Dino Chistenson and David Glick, both Assistant Professors of American politics, just...
The August 2014 Political Science Newsletter is available online here: http://www.bu.edu/cas/newsletter/polisci/8_14/. In it you will find a number of fascinating articles, including:
Sopfia Perez, an Associate Professor in the department, recently wrote an article on the Washington Post’s Monkey Cage blog. This blog is generally considered the leading source of bringing political science analysis to a wider audience. Perez discusses the sudden rise of Spain’s anti-austerity Podemos party and their increasing influence in Spanish politics.
Professor Dino Christenson, along with his colleague Luis Carvalho (Mathematics and Statistics) recently received a major grant from Boston University’s Hariri Institute for Computing. This grant will support their collaborative work into computational analysis of networks. This grant will allow for this exciting interdisciplinary collaboration between members of the Political Science and Mathematics and Statistics departments.
The BU Political Science community gathered together on Wednesday, May 14th, 2014 at the BU Castle to celebrate the accomplishments of nine Honors Program and BA/MA candidates. This poster session allowed students to communicate the results of their year-long theses with faculty, graduate students, family, and friends.
Check out more pics of the poster session here.
Professor Katie Einstein recently shared her expertise on local politics and polarization at a one day conference called “Dividing Lines” at Marquette University Law School. The conference was co-sponsored by the Milwaukee Journal Sentinel and Professor Einstein’s contributions were featured in the paper. Among other themes, Professor Einstein spoke about the potential for helping both cities and their suburbs by overcoming polarization at the regional level. She also emphasized how race and polarization are inseparable at the local level.
The work of three department members has been recently featured on the London School of Economics “US Politics and Policy” Blog. This blog, run by faculty at LSE, seeks to share academic research on American politics with a wider audience. In the past few weeks the blog featured Professor Doug Kriner’s work on congressional investigations’ impact on Presidential support and Professor David Glick’s work on the diffusion of policy ideas as states try to learn from each other. Last but not least, the site recently featured Professor Dino Christenson’s work on the ways that a strong web presence can level the playing field for long shot candidates in primary races.
Graduate student Anshul Jain recently co-authored a book with James E. Katz, Director of the BU College of Communication’s Division of Emerging Media Studies, and Michael Barris, a New York-based journalist. The Social Media President: Barack Obama and the Politics of Digital Engagement was published by Palgrave Macmillan in December, 2013. It details how social media affects, for better and worse, citizen engagement and presidential politics in the United States. While many works consider social media dynamics and engagement in political campaigns, The Social Media President is the first to systematically examine the actual practices of social media in presidential administration and in governing a nation. (http://www.thesocialmediapresident.com/).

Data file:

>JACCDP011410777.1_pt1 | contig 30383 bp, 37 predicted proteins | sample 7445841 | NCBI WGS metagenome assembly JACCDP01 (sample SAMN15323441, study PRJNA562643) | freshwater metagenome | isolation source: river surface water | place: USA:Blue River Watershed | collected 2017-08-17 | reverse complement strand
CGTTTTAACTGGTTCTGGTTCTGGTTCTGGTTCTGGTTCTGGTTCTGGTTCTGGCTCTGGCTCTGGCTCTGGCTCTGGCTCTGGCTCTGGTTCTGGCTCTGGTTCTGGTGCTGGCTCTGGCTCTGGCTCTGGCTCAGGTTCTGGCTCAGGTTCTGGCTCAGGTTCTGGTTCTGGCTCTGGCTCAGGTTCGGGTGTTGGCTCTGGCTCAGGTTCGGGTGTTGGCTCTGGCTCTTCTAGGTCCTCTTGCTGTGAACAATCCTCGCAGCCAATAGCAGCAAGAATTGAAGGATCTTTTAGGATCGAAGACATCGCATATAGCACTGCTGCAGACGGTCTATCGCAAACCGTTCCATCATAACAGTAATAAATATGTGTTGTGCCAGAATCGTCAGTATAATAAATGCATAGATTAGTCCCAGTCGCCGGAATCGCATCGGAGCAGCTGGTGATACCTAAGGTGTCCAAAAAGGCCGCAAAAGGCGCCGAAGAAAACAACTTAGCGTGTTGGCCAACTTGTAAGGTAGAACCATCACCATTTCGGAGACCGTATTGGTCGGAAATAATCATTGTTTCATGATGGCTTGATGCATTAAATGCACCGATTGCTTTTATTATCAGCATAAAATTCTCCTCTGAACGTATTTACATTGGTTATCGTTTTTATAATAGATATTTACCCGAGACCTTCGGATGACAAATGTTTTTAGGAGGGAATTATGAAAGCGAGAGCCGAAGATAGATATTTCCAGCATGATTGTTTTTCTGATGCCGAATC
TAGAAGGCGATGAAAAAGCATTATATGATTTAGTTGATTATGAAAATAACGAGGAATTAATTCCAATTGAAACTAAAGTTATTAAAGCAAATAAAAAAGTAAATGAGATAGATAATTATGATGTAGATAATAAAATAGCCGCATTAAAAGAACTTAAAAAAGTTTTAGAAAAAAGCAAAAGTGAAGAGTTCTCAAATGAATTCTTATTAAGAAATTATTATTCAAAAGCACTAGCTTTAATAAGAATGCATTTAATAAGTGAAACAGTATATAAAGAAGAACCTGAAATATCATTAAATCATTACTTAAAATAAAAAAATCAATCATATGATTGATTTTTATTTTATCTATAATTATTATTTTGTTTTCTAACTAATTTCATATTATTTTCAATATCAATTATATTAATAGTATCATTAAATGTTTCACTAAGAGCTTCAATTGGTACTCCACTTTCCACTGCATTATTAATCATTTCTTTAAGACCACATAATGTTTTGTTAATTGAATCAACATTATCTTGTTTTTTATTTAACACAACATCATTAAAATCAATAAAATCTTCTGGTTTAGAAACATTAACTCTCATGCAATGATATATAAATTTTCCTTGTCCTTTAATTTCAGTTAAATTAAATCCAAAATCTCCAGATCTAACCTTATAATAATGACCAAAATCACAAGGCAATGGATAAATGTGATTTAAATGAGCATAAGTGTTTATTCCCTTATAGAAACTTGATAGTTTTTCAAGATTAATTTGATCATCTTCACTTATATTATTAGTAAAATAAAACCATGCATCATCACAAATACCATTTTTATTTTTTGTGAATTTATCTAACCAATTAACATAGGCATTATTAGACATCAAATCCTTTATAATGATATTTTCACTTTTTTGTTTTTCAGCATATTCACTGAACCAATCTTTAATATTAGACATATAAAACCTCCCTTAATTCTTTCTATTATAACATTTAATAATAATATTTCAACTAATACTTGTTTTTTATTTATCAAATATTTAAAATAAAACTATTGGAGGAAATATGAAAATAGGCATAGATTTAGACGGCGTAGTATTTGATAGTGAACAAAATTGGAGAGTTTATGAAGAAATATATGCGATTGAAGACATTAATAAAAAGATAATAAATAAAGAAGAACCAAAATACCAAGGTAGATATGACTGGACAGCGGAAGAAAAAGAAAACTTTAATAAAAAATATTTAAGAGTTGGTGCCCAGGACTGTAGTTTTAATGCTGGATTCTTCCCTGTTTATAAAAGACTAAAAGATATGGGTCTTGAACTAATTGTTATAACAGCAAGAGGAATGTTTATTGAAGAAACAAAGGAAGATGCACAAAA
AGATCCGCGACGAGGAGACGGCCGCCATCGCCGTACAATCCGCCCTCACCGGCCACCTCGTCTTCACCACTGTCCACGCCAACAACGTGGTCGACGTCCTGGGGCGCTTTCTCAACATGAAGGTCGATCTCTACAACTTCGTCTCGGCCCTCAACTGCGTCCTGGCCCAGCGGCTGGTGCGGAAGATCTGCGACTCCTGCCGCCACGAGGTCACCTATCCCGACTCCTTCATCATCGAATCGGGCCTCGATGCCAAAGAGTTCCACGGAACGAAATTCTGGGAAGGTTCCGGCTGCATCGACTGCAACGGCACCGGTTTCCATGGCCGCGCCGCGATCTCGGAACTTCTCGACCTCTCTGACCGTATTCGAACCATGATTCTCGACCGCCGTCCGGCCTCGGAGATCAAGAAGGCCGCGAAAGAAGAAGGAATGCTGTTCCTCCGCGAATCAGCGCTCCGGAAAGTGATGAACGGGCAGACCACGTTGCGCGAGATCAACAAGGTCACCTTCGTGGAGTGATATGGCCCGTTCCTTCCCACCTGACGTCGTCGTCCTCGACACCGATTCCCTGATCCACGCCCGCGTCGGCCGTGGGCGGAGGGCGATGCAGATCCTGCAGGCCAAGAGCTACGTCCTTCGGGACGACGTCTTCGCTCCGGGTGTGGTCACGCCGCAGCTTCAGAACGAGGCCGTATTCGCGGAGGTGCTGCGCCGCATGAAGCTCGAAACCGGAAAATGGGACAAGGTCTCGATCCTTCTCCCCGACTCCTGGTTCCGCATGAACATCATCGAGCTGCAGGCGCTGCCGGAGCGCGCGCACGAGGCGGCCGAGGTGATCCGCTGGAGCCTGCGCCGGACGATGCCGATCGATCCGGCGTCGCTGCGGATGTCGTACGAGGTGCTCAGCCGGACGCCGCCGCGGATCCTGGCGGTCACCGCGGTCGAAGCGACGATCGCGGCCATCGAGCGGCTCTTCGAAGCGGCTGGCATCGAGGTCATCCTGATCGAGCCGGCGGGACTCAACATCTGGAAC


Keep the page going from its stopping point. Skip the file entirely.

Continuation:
The authors will be hosting a book launch event at the BU Castle on February 20. (http://eepurl.com/Nlzjz)
Professor Kriner Publishes on Congressional Attitudes About War in the American Journal of Political Science
Professor Doug Kriner published an article in the latest issue of the American Journal of Political Science. The article, co-authored with Frances Shen and titled “Responding to War on Capitol Hill: Battlefield Casualties, Congressional Response, and Public Support for the War in Iraq” explores the sources of congressional attitudes about the war. Kriner and Shen analyze 7500 congressional speeches to measure legislator’s support and opposition to the war. They find that while partisanship and total war casualties matter, legislators are also high responsive to casualties among their own constituents. That is, their views about an international issue like the Iraq war are responsive to its effect on their constituents or, as Kriner put it in a recent post about the piece “All politics, and particularly congressional politics, are local.”
Professor Joe Fewsmith’s recent book was positively reviewed Perspectives on Politics which is a widely read journal that the American Political Science Association produces. The book, published in 2013, is titled the Logic and Limits of Reform in China. As the review begins, Fewsmith’s book is “important if somewhat dispiriting” because his argument is not terribly optimistic about reform. Professor Fewsmith is a member of the Political Science and International Relations departments and is an expert on Chinese politics.
Professor Thomas Berger, a member of the International Relations Department and a member of the Graduate Faculty of Political Science at BU recently had his book honored by the journal Foreign Affairs. Specifically, his book,War, Guilt, and World Politics After World War II was named one of the three ”Best Books of 2013 on Political and Legal Subjects.” As the award citation begins “For over half a century, Germany and Japan have struggled to put World War II behind them. Berger has produced one of the most sophisticated and sensitive treatments yet about how these two countries have contended with their troubled histories.” See the full writeup of the award here.